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Let $A,B$ be commutative unital ring. Let $A \subset B$ be a finite integral extension , and both of them are integral domain, hence we can consider the quotient field of $A$ and $B$.

Does the quotient field $Q(B)$ be the finite algebraic extension of $Q(A)$


By definition finite integral extension implies $B$ is a finite generated $A$ module. i.e. exist a finite set of $\{e_1,...,e_n\}\subset B$ such that any elements in $B$ can be written as $b = \sum a_i e_i$ for some $a_i \in A$ .

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    $\begingroup$ Yes. Your definition of an integral extension is incorrect; the quantifiers are "there exists a finite set $\{ e_1, \dots e_k \} \subset B$ such that..." $\endgroup$ Sep 22, 2022 at 6:47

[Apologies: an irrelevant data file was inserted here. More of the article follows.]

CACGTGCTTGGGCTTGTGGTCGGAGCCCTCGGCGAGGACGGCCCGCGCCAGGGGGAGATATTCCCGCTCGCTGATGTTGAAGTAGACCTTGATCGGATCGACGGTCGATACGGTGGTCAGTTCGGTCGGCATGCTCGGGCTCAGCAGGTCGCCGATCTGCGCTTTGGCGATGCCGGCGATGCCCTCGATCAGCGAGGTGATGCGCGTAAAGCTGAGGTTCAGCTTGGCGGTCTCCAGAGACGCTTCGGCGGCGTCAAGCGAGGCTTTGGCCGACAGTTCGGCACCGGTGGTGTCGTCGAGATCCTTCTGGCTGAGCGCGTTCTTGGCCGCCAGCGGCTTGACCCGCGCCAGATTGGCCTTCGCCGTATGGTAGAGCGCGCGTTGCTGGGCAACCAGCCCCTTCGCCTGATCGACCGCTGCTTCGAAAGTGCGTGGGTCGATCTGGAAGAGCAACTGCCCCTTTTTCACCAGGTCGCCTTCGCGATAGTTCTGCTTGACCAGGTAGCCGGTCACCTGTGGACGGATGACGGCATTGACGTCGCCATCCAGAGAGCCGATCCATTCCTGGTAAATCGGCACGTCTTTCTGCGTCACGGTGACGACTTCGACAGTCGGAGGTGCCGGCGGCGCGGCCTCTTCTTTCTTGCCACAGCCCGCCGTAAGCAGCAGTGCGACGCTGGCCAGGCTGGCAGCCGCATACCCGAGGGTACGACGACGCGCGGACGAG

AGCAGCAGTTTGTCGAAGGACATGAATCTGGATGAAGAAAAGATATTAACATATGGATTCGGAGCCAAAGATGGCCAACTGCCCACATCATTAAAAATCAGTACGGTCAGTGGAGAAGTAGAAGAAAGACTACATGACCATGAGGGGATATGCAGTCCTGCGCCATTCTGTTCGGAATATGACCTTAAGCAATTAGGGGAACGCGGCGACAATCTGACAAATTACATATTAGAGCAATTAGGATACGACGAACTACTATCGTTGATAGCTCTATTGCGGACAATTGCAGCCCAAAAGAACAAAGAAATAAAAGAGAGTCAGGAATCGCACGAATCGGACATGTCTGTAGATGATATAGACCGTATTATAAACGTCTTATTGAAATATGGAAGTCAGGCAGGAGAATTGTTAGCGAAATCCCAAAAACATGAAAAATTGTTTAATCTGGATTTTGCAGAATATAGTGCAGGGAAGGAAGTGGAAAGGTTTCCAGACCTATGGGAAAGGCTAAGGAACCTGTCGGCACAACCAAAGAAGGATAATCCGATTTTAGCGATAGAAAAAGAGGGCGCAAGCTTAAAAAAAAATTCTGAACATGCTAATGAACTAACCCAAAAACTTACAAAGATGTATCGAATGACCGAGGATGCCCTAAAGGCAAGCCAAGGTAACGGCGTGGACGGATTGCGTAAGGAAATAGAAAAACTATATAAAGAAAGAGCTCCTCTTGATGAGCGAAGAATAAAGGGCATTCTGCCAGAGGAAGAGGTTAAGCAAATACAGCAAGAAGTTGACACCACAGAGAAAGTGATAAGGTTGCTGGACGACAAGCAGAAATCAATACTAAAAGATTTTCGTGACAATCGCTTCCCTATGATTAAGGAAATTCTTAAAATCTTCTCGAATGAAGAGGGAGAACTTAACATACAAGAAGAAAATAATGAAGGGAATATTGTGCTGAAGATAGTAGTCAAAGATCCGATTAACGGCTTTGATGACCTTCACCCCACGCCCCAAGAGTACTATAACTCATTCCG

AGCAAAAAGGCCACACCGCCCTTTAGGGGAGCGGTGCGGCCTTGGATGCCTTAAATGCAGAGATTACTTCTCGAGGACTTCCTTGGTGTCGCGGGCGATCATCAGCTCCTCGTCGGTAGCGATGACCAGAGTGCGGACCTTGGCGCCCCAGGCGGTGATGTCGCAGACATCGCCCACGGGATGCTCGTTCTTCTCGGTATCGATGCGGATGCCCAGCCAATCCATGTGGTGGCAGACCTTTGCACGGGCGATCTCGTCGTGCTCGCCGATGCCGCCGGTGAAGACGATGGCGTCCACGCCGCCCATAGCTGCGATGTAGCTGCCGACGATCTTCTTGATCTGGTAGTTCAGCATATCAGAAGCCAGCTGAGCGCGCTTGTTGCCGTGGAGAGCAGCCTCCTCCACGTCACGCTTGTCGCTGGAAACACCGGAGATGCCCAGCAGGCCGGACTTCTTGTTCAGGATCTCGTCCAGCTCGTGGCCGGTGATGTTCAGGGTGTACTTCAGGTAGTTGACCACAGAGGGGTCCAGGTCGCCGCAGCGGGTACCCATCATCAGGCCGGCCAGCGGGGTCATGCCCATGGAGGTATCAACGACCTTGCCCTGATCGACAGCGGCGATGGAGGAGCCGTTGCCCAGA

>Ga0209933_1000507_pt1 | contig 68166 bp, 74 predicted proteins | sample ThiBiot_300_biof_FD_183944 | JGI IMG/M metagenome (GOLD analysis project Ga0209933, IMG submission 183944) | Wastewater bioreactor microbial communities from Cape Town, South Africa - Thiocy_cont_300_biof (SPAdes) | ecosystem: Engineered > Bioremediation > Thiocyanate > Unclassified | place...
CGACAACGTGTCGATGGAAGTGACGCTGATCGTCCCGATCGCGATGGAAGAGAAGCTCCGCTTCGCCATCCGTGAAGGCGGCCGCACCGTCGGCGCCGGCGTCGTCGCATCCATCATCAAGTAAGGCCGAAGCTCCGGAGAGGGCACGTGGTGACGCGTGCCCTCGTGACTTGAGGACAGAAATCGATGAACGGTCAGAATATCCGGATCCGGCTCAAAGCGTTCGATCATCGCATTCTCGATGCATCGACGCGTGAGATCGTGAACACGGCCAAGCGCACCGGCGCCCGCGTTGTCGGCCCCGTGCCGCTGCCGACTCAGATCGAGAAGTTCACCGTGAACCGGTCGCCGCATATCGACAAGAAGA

• $\begingroup$ A side remark if don't consider the finiteness, the arguement can be simpler as :math.stackexchange.com/a/844880/360262 $\endgroup$
    – yi li
    Nov 5, 2022 at 13:58

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Tensoring $\operatorname{Frac}(A)$ with the inclusion $A\to B$ over $A$ gives rise to a morphism $\operatorname{Frac}(A)\to \operatorname{Frac}(A) \otimes _A B$. The latter is localization of B (so, an integral domain) and is generated over $\operatorname{Frac}(A)$ by a finite number of integral elements, namely $1\otimes b_i$, where $b_i$ are a set of generators of $B$ over $A$. Thus it is a field and moreover finite over $\operatorname{Frac}(A)$. Finally, the canonical morphism $\operatorname{Frac}(A) \otimes _A B \to \operatorname{Frac}(B)$ is an isomorphism since it has the canonical inverse.

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  • $\begingroup$ very clear , thanks $\endgroup$
    – yi li
    Sep 22, 2022 at 6:57

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